In this lesson, students will gain an understanding of the six plant parts and their individual functions. The class will then identify, harvest, and eat the six plant parts as garden tacos!

Lesson overview

Grades 3-6
Time 1 hour
Standards NGSS 3-LS3-2 
NGSS 3-LS4-3 
NGSS 4-LS1-1 


Connecting CCCs and SEPs

  • What are the 6 plant parts that give the plants their structure ?(Structure and function: Obtaining, evaluating, and communicating information)
  • What are the functions of each plant part? (Structure and function: Obtaining, evaluating, and communicating information)
  • Do plant parts come in different sizes or amounts? Why do you think some plants have more roots than other plants? (Scale, Proportion & Quantity; Engaging in Argument from Evidence).


Plant Parts - Plants have external parts that help them to grow, survive, and reproduce.

Plant Life Cycle - The series of stages all plants undergo from a seed to a mature plant.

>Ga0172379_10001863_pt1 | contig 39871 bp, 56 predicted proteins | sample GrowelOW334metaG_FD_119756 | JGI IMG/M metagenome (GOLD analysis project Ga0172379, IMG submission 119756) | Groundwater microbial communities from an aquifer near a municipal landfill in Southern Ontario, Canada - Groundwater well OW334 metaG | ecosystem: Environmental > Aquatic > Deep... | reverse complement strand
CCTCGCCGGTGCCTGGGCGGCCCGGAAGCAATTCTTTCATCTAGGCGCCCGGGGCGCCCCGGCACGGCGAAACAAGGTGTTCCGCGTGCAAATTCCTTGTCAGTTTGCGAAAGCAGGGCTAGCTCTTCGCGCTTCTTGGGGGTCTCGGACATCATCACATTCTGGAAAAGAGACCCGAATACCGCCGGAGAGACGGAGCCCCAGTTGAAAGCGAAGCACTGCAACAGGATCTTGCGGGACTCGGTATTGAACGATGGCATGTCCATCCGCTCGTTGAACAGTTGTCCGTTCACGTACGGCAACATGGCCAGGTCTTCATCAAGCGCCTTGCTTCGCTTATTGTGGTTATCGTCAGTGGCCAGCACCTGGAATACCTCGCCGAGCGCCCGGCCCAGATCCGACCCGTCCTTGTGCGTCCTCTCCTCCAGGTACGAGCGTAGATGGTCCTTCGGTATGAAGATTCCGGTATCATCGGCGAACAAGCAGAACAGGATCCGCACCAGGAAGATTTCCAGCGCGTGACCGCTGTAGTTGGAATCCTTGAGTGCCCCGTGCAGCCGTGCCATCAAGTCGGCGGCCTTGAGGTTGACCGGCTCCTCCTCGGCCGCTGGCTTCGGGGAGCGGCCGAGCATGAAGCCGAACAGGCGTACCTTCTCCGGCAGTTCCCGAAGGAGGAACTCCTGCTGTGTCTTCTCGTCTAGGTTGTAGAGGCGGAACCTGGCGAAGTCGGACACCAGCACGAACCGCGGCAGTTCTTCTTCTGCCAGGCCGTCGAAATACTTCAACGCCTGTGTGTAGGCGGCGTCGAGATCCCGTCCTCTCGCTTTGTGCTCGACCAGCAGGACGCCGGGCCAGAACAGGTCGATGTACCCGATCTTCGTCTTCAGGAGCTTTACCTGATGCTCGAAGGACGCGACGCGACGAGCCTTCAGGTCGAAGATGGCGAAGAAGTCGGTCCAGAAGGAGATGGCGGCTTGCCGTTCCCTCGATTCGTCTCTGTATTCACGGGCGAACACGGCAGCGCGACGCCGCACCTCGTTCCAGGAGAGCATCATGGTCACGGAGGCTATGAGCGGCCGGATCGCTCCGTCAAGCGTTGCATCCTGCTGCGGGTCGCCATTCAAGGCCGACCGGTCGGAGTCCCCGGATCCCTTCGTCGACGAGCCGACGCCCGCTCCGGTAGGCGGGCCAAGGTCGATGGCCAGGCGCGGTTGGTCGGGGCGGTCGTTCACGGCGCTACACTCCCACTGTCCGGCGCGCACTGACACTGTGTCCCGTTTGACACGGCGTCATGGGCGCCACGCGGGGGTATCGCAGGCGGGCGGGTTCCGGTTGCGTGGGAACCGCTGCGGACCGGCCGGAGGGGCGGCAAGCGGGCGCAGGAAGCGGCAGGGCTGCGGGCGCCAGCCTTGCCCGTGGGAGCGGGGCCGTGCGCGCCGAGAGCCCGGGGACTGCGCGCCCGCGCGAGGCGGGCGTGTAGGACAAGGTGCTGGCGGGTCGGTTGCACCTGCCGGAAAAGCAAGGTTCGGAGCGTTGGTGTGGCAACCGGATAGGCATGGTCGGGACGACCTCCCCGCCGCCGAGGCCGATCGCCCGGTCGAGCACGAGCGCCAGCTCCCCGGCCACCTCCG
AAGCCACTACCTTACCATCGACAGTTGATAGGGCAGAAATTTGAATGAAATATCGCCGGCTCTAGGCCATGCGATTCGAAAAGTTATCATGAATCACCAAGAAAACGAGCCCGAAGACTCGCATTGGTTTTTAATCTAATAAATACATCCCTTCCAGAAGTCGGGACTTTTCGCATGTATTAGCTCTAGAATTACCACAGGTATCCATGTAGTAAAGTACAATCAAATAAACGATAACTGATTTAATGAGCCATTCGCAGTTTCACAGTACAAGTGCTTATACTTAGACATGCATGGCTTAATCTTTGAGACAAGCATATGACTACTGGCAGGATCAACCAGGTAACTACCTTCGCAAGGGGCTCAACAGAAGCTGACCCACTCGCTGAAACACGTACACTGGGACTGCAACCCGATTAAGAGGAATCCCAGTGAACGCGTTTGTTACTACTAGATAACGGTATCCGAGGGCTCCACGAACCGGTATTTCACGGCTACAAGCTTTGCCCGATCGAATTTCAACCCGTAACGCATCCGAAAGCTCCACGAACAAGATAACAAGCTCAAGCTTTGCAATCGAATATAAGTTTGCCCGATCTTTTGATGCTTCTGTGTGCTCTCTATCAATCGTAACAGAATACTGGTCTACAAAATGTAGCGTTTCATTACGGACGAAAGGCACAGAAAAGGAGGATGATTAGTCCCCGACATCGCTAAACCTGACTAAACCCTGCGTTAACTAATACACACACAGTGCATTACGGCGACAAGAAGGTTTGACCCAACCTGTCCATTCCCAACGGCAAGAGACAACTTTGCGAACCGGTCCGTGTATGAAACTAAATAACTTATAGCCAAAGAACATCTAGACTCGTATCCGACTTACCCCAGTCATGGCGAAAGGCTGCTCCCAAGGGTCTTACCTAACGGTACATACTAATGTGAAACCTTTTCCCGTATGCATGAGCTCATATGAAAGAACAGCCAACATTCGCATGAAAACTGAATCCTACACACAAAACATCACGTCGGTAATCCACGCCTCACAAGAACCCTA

Adaptations - A special skill that allows animals and plants to change and survive in their environment.

Structure - Something that was built or grown in a specific way.

Function - What someone or something is used for - its job.

Roots - The part of the plant that grows underground and holds the plant upright and absorbs water and food from the soil.

Stem - The main part of the plant that grows straight up and supports the branches, leaves, and flowers that grow from it.

Leaves - The flat, green part of the plant that grows off of the stem. Its main function is to make food for the plant.

Flower - The part of the plant that blooms and attracts pollinators.

Fruit - The part of a flowering plant that contains the seed.

Seeds - The part of a plant that grows into a new plant.


  • Anything you can find in the garden that represents one of the 6 plant parts! Lettuce (leaves), celery (stems), tomatoes, cucumbers (fruit) Sunflower seeds and/or cooked rice or quinoa(seeds), calendula or other edible flowers (flowers), carrots, radishes, or beets (roots).